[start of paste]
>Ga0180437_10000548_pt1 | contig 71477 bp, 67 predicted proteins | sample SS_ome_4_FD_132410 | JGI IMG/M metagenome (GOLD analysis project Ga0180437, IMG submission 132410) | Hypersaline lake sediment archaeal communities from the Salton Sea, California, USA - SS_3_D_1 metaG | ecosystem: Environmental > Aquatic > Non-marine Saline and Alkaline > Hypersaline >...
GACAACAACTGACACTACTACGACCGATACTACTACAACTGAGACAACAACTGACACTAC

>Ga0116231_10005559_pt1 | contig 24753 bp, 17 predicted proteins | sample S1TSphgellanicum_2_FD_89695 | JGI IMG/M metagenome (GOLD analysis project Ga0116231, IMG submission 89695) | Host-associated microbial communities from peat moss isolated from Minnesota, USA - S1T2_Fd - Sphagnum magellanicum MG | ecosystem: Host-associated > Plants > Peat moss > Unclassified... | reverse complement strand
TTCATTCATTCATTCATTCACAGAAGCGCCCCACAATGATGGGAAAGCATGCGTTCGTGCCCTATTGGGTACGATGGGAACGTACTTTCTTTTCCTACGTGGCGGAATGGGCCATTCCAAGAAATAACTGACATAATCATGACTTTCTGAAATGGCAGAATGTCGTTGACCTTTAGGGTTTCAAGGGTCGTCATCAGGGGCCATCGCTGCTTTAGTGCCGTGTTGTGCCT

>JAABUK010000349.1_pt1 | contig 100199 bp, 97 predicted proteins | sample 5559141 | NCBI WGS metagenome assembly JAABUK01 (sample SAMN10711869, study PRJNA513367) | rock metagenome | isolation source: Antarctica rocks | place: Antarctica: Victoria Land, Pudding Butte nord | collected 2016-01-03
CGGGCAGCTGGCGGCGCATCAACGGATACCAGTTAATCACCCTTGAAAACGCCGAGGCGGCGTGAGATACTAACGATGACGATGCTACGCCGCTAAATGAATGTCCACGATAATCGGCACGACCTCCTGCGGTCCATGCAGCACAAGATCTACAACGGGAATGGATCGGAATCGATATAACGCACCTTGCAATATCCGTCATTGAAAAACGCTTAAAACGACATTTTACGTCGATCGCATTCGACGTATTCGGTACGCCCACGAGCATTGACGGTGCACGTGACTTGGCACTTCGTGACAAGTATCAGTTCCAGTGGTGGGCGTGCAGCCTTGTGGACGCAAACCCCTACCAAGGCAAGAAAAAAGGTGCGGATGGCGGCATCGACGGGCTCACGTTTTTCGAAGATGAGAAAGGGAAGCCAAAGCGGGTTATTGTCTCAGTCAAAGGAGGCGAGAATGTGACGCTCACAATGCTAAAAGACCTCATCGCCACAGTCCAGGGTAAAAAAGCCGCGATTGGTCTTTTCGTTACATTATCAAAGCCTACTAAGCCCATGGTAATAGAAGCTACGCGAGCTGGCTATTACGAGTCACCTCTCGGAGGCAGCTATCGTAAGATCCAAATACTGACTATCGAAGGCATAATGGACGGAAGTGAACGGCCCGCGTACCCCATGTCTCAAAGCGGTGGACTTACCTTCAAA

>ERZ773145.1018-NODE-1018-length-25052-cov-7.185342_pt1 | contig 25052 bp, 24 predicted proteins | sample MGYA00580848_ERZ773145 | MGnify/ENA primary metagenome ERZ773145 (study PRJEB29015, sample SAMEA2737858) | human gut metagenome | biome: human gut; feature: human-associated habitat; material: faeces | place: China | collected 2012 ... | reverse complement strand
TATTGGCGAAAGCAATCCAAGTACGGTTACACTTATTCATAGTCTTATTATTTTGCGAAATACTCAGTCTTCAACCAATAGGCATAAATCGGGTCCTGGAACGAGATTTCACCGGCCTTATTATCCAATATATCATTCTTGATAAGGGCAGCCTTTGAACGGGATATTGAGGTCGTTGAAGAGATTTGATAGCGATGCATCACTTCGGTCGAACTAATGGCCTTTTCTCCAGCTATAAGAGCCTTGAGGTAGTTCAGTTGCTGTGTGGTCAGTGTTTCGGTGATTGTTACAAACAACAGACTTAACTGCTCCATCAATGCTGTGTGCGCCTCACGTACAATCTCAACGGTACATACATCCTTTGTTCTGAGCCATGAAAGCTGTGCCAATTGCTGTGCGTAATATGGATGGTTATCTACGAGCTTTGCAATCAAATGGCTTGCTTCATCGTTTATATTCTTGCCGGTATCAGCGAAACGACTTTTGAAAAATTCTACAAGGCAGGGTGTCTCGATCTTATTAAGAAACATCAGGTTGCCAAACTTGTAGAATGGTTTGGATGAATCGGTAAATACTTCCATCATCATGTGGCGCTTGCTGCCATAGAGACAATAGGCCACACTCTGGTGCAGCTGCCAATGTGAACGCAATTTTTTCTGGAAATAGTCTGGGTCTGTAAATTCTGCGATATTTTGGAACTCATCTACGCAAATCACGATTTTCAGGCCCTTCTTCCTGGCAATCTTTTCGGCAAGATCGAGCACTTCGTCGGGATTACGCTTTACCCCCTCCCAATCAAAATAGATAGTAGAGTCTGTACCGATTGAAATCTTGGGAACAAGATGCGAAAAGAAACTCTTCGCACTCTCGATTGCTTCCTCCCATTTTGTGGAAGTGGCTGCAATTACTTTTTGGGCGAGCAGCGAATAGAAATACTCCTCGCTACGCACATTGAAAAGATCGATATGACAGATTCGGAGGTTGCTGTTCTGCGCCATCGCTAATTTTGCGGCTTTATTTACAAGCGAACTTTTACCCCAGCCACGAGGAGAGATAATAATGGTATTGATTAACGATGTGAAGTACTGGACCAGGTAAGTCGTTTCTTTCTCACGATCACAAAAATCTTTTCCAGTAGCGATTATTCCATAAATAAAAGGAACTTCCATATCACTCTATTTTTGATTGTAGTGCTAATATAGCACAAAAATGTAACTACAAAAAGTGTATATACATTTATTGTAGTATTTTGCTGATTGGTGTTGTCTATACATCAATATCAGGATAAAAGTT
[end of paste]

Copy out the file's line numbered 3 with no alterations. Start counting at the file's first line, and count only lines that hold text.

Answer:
>Ga0116231_10005559_pt1 | contig 24753 bp, 17 predicted proteins | sample S1TSphgellanicum_2_FD_89695 | JGI IMG/M metagenome (GOLD analysis project Ga0116231, IMG submission 89695) | Host-associated microbial communities from peat moss isolated from Minnesota, USA - S1T2_Fd - Sphagnum magellanicum MG | ecosystem: Host-associated > Plants > Peat moss > Unclassified... | reverse complement strand